The aim has been for the project to be completed in the summer of 2018, but the club will only decide next week whether to go ahead with their plans to demolish White Hart Lane at the end of the current campaign and spend a season at Wembley.
Meanwhile, on the playing side, Pochettino’s outfit are ahead of schedule in their development, and are almost waiting for the infrastructure to catch up and help them deliver their ambitions.
“The process was for the team to grow up at the same pace as the club and the facilities,” said the Argentinian. “The idea was always to arrive at the new stadium with a team that can fight and be consistent in the top four. That was the challenge.
“Now to leave White Hart Lane and play at Wembley, it is always a difficult moment for every club, not only for Tottenham.
“But we were fighting last season for the Premier League. This season again we are involved in fighting. If we can achieve in the end maybe the Premier League or the FA Cup, or be the top four again, I think it’s a massive achievement for the team.
“The step has been massive from the team, but the club is still growing up, but not at the same pace. Now maybe we need to wait a little bit for the club to arrive, finish the new stadium, after moving from Wembley to White Hart Lane again.
READ MORE: Conte tells Spurs to ditch the underdogs tag
“That will be the moment to push, and try to win [things]. But if this season we can win, or next season we can win some titles, it’s welcome.”
Tottenham’s last trophy came nine years ago in 2008, when they beat Chelsea in the League Cup final.
On Saturday they will face the same club at the same venue, but their last two meetings with the Blues at Wembley have been rather less successful.
They lost the 2012 FA Cup semi-final 5-1 and were then defeated 2-0 in the 2015 Capital One Cup final, in Pochettino’s first season in at the Lane.
“I wasn’t affected by that,” he said. “When we arrived to that final, I think it was a little bit coincidence, a little bit lucky. It was completely different.
“I don’t know if at that moment we deserved to win the Capital One Cup. Now all this is happening is because we have worked so hard to achieve it, and that feels better.”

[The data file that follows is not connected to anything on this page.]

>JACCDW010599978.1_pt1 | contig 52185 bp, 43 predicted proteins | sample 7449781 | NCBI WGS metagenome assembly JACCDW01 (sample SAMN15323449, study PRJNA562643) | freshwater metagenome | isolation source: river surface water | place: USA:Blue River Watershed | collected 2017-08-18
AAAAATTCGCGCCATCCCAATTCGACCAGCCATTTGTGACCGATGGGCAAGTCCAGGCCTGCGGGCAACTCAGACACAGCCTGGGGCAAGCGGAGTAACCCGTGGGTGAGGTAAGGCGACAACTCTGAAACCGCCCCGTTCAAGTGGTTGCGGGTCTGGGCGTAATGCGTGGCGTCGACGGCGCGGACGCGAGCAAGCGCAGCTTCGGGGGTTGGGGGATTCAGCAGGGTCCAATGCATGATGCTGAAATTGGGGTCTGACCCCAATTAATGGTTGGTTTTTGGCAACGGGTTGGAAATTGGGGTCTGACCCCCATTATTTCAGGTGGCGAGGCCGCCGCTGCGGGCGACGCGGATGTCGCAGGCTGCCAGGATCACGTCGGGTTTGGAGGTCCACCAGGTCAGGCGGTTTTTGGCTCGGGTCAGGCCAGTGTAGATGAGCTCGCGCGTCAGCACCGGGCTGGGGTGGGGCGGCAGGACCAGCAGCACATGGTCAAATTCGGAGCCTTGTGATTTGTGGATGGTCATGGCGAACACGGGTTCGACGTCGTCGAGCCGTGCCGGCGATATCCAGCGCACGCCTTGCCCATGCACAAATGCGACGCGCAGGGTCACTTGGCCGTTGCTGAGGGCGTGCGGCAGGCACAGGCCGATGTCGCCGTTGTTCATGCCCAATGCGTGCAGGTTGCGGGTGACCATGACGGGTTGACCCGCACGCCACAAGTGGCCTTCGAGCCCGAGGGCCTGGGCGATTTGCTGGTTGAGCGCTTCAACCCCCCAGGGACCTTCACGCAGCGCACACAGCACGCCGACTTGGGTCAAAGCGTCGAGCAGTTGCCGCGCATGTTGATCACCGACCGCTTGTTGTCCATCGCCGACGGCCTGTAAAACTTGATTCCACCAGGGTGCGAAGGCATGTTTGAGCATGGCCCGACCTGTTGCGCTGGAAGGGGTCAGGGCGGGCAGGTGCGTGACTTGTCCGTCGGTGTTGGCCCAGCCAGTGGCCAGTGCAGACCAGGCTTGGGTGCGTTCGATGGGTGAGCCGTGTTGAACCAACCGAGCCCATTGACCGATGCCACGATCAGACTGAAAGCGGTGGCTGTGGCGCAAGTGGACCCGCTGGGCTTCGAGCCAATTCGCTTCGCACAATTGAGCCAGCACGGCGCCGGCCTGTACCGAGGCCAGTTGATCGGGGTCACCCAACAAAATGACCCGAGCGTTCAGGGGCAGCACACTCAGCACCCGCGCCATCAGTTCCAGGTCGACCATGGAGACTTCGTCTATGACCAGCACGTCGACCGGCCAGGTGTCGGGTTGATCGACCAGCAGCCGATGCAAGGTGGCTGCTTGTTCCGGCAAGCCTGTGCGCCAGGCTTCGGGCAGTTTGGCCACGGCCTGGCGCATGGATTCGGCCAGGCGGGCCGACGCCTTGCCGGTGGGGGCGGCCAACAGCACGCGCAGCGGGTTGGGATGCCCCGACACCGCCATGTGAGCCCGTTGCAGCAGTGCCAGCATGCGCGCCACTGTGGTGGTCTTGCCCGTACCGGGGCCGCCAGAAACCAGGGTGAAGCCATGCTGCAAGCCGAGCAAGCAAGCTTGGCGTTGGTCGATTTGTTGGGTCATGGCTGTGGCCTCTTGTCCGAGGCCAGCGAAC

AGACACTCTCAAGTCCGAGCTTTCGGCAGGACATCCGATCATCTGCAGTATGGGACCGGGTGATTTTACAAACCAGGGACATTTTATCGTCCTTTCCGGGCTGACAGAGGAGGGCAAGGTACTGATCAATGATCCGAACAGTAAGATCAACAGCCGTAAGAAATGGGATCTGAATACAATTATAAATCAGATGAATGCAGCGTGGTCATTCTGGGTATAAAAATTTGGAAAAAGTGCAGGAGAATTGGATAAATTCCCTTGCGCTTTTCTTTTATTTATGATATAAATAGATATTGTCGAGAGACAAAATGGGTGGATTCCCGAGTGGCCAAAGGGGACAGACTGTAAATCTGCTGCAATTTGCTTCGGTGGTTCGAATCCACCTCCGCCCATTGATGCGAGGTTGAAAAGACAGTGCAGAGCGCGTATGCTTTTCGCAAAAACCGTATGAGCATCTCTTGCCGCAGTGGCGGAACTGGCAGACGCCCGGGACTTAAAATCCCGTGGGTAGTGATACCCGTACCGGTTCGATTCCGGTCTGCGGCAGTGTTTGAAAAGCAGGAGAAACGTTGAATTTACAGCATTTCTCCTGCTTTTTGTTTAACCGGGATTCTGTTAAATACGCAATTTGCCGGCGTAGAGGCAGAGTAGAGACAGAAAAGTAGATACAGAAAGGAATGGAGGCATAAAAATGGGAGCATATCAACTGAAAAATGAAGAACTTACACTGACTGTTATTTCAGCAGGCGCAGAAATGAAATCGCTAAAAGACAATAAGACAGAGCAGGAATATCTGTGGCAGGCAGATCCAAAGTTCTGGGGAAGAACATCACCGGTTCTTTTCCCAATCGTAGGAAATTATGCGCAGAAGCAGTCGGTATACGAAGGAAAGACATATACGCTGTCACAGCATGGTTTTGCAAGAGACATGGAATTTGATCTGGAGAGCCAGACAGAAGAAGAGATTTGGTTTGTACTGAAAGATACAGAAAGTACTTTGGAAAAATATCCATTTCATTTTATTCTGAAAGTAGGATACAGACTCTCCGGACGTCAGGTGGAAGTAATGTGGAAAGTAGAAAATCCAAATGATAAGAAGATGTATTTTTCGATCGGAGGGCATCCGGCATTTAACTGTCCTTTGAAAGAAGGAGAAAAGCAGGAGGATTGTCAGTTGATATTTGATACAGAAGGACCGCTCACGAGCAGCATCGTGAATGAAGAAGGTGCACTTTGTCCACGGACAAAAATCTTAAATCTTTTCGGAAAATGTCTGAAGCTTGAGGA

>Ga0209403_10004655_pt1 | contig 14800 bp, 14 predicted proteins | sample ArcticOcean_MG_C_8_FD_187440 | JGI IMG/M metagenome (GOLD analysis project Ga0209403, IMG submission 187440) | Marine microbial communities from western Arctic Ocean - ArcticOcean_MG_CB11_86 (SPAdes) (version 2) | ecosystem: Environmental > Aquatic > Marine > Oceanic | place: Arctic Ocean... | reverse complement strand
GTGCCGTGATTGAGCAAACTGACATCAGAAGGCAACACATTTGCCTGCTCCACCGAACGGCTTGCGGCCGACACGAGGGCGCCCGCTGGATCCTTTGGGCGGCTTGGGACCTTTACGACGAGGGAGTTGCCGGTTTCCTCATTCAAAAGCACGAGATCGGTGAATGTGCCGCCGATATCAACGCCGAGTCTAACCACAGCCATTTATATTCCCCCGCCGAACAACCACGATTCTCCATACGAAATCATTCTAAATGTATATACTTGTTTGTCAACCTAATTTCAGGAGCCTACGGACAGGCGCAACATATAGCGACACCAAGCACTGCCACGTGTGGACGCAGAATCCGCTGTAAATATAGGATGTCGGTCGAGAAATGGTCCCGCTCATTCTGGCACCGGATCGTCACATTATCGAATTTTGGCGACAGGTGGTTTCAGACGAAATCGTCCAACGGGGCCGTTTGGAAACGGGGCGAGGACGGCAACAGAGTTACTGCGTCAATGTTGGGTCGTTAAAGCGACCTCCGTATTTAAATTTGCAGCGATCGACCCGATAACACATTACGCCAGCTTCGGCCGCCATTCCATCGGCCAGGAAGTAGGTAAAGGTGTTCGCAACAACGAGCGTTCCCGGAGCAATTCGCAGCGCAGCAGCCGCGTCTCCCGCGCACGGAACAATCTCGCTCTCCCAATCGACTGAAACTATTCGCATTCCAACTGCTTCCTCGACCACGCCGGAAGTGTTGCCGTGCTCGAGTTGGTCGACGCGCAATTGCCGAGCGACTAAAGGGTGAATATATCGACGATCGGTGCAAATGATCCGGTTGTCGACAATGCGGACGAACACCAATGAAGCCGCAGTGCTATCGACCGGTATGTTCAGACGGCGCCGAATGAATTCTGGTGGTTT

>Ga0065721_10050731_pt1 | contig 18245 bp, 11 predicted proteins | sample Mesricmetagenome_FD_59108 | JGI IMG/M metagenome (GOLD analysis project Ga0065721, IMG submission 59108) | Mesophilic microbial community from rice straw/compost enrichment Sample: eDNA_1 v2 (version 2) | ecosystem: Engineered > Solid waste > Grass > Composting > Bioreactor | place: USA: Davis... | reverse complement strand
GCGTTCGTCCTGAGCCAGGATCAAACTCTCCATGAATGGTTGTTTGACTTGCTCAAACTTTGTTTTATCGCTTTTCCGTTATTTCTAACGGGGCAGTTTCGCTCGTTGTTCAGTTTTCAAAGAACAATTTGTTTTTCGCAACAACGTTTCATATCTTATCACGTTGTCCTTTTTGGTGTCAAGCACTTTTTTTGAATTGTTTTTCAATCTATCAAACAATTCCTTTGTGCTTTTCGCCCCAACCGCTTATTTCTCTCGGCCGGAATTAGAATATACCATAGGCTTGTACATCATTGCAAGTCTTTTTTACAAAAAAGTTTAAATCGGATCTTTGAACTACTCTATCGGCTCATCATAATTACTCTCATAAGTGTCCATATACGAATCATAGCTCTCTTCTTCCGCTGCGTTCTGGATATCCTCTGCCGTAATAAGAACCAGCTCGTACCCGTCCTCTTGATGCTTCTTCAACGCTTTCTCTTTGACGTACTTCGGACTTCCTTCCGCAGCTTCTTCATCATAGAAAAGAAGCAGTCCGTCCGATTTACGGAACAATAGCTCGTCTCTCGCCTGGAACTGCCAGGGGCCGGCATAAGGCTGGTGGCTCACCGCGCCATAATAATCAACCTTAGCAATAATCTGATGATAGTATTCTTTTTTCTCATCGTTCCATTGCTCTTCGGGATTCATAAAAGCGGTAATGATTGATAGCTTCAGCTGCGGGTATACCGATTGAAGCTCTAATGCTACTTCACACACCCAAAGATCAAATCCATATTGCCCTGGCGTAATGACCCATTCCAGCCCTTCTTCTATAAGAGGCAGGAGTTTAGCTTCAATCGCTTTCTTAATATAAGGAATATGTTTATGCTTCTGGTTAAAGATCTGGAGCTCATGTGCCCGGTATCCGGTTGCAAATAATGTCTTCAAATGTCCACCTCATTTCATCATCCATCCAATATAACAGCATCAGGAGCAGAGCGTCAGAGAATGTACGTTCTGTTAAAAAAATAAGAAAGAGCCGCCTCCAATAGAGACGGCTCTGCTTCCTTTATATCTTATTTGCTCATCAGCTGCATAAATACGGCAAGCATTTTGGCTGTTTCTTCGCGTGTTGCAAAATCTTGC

Pochettino is facing a tactical dilemma this weekend. Spurs have won their most recent games with a 4-2-3-1 formation, but they lost 2-1 at Stamford Bridge in November using that system.
A few weeks later, in January, they switched to a 3-4-2-1 set-up which effectively mirrored their opponents’ approach, and beat the league leaders 2-0 at the Lane.
Yet the manager feels his side performed better in their defeat against the Blues – and he feels the importance of the issue can be exaggerated anyway.
“We played with two different formations [this season] – one game against Chelsea when we lost, when we played better than them, and the other one I think was equal, and it was 2-0 to us,” said Pochettino.
“Football is always changing momentum, it’s different. They will be different to January and we are now different than when we played in January at White Hart Lane .
“It’s all about results. If you win, you are a genius. If you don’t win, you are the devil. Football is about the belief, the team. It is not important, the formation, the system, the plan.
“If you have 11 on the pitch, seven on the bench, all the staff that believe in one idea, you can play in one formation or use three or four formations. If you believe, you win. But if you don’t believe, it’s so difficult. You can change everything but [you lose].”